A large investment is required to buy a commercial property. A Portfolio Manager can order a building inspection report and report before a purchase is made. This provides all the information necessary to make an informed decision about the property.
A commercial building inspection can reveal a property’s true condition and the cost to fix it. What will a commercial inspector look for in a property? Continue reading to learn about building inspection basics and the four things that an inspector will make sure to inspect.
The basics of commercial building inspections
A commercial building inspector will inspect a building from roof to foundation. Before the building inspection process, let’s first review some basics.
What is a commercial building?
A commercial building is any structure or building located on commercial real estate. These buildings can generate income from rental income or capital gains. Commercial buildings can be divided into five types: Office Buildings (Retail/Restaurant), Multifamily Dwellings (Multifamily Dwellings), Land, and Miscellaneous.
Who inspects commercial buildings?
When it comes to the hiring of a commercial building inspector, asset managers have many options. First, you can hire an engineer or an architect. These people have diverse backgrounds in building trades, maintenance, and facilities management. It is important to remember that architects and engineers may charge higher fees for their specialized knowledge and services.
Another option is to hire commercial building inspectors. Many companies specialize in both commercial and residential inspections. But be cautious. A Commercial Inspection in Lithia FL is different from a residential inspection. It is smart to hire a company specializing in commercial inspections. They also need to understand that commercial properties can be a business asset, business expense, and income generator.
What’s the purpose of a commercial building inspection
The key factors in commercial real estate acquisitions are the return on investment (ROI) and residual value. Portfolio managers need to know two things “How much is this going to cost?” and “How much can I make from this investment?”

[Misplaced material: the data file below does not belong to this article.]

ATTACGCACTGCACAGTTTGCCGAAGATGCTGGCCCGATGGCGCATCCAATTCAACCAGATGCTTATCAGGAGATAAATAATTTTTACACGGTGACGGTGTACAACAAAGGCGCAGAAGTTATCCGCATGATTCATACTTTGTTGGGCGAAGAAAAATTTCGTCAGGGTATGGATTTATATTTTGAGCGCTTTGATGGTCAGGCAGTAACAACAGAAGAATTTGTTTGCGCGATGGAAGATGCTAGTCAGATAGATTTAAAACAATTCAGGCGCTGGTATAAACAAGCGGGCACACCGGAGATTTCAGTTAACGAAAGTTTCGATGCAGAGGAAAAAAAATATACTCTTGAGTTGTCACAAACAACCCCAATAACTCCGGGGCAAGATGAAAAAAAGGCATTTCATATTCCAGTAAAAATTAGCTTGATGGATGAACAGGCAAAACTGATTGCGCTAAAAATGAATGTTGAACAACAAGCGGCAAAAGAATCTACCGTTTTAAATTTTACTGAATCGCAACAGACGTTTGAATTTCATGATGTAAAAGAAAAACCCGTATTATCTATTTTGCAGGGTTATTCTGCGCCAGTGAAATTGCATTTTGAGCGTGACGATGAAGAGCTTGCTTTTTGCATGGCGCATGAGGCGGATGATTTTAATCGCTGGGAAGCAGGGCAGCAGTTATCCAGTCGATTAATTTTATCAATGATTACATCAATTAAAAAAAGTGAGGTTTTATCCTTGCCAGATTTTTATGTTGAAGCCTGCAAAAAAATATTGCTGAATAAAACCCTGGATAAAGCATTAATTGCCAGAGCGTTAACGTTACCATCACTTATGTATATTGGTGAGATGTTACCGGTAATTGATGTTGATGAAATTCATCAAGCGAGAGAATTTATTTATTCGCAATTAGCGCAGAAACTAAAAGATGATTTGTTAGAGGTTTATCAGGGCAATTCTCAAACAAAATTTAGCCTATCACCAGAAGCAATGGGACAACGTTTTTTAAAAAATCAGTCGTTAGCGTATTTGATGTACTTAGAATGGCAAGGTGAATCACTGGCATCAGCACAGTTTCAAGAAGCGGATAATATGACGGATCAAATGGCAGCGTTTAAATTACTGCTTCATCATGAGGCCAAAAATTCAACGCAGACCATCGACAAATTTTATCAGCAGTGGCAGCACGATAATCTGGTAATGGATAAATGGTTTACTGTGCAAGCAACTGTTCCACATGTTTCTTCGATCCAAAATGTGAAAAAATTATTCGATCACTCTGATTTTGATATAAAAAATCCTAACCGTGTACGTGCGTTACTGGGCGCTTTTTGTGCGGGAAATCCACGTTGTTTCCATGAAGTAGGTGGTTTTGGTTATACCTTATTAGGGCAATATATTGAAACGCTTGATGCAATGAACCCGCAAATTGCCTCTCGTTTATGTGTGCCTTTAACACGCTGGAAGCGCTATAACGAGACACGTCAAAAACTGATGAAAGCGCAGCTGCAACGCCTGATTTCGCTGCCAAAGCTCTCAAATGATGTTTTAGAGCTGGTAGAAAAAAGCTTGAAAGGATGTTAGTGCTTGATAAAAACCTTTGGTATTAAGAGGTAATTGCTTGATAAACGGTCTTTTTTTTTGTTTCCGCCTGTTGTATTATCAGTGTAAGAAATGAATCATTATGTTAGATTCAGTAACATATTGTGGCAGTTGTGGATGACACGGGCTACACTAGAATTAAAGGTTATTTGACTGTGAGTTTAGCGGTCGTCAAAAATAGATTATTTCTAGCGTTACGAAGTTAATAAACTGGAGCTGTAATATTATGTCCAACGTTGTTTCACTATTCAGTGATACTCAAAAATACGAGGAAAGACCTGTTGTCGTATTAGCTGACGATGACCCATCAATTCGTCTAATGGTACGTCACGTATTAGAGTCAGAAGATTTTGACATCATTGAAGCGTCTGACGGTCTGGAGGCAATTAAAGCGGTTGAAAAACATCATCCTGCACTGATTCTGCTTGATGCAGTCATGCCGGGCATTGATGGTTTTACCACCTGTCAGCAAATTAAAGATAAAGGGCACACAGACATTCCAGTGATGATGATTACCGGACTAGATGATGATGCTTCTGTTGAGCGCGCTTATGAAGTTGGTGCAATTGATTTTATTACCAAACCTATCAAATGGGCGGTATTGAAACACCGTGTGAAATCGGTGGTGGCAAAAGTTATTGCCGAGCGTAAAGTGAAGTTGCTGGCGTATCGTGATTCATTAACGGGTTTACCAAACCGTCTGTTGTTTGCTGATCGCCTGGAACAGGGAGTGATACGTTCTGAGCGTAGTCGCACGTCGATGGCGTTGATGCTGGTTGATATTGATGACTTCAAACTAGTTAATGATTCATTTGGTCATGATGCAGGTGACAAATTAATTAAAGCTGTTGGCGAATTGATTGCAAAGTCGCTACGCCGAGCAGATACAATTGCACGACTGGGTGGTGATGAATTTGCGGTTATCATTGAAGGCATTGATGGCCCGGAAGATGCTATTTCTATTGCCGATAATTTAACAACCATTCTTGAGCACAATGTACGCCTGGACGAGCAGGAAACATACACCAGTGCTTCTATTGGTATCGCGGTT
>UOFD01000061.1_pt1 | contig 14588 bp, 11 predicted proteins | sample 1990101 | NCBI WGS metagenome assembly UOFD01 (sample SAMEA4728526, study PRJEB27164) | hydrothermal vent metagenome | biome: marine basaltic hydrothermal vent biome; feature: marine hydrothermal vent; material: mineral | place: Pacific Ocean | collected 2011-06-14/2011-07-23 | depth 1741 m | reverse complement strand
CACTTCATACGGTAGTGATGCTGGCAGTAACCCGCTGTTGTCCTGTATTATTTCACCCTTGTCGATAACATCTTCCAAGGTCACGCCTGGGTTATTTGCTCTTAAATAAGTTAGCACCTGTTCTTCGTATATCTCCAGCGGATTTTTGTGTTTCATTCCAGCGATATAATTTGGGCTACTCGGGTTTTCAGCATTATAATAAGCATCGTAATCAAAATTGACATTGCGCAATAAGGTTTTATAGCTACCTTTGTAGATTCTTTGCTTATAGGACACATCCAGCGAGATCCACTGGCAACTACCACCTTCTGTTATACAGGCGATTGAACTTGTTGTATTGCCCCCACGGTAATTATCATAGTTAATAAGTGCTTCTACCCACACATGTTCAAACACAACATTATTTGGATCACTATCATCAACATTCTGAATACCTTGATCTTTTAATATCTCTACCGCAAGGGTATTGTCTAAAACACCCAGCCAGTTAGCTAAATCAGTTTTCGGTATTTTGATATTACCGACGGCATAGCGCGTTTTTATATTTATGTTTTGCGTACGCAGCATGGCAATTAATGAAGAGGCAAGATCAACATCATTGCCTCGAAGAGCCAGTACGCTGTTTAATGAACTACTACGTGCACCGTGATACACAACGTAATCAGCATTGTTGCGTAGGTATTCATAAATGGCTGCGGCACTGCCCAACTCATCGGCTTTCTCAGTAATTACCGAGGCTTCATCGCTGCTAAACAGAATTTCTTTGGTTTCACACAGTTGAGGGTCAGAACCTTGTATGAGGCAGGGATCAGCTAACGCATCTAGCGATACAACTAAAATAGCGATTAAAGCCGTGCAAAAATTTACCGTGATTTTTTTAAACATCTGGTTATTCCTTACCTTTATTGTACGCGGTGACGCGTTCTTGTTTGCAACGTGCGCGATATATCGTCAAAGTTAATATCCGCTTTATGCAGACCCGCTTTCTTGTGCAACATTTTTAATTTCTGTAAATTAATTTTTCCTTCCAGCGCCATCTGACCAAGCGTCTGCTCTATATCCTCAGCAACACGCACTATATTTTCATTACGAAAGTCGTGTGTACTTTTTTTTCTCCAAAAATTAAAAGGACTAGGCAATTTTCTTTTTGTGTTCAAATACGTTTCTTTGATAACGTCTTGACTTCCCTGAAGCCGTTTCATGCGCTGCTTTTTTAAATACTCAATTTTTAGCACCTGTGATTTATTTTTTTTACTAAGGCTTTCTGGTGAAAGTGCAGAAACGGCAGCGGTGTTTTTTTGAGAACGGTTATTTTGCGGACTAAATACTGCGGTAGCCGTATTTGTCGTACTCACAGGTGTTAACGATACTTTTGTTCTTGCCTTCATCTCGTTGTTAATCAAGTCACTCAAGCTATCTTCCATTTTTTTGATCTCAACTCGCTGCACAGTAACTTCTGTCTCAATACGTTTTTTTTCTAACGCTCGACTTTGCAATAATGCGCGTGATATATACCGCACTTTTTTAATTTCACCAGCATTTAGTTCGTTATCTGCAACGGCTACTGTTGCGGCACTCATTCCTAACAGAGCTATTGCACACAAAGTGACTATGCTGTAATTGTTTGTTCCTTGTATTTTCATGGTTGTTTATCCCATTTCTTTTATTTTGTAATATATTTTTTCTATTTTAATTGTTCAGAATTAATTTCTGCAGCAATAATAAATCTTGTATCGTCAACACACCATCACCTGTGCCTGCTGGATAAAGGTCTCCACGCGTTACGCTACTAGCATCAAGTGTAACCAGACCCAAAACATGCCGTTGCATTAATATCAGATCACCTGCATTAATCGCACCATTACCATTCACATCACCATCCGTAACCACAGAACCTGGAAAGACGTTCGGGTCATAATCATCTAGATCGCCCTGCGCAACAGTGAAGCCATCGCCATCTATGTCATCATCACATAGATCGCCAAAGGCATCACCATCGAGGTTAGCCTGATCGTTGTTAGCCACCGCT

An inspection is a great way to find out. Inspections will show the lifespan of five main systems in the building. This includes the following:
- Structural Integrity
- Heating, Ventilation and Air Conditioning (HVAC).
Real estate management teams need to know whether the roof or HVAC system needs to be replaced or upgraded because of a change in building usage. A building inspection can answer these questions. The report will help the portfolio company decide if the property is worth buying.
Four Things A Commercial Building Inspector Will Look For
Commercial property purchase is expensive. It also requires extensive research and consideration before making a decision. Investors, portfolio lenders, and lenders of commercial mortgage-backed securities (CMBS), routinely order property conditions (PCAs) to find out more about a property or to enter into a purchase agreement.
These are the four main areas a commercial inspector will focus on during an inspection.
Five Major Systems of the Building
Commercial buildings generally have five major systems: Electrical, Mechanical, Heating, Plumbing and Air Conditioning/Ventilation. Inspectors will check these systems to ensure that they are in good condition. Inspectors will determine the cost of repairs or replacement if a system isn’t in good condition. During the inspection, fire safety systems, sprinkler systems and building alarms will all be checked.
The Exterior of the Building
The exterior of a building doesn’t only include the walls but also parking lots and structures, landscaping, and roofing. The inspector will assess the structural integrity of the building and determine the cost of repairs. To fully inspect a building’s exterior health, inspectors can use the expertise of roofing contractors, building code inspectors or construction contractors.
Interior Design of the Building
This inspection is used to verify that the interior spaces comply with local building codes. It also checks for safety-related hazards. The inspector will inspect the building’s walls, floors, bathrooms and kitchen areas. This inspection will highlight any interior renovations that may be required, especially if the building is not up-to-code.
Documentation for the Building
During an inspection of a commercial building, inspectors may review many documents. They might review building plans, citations and certificates of occupancy. These records will help investors determine the property’s value and reveal the true cost of owning the building.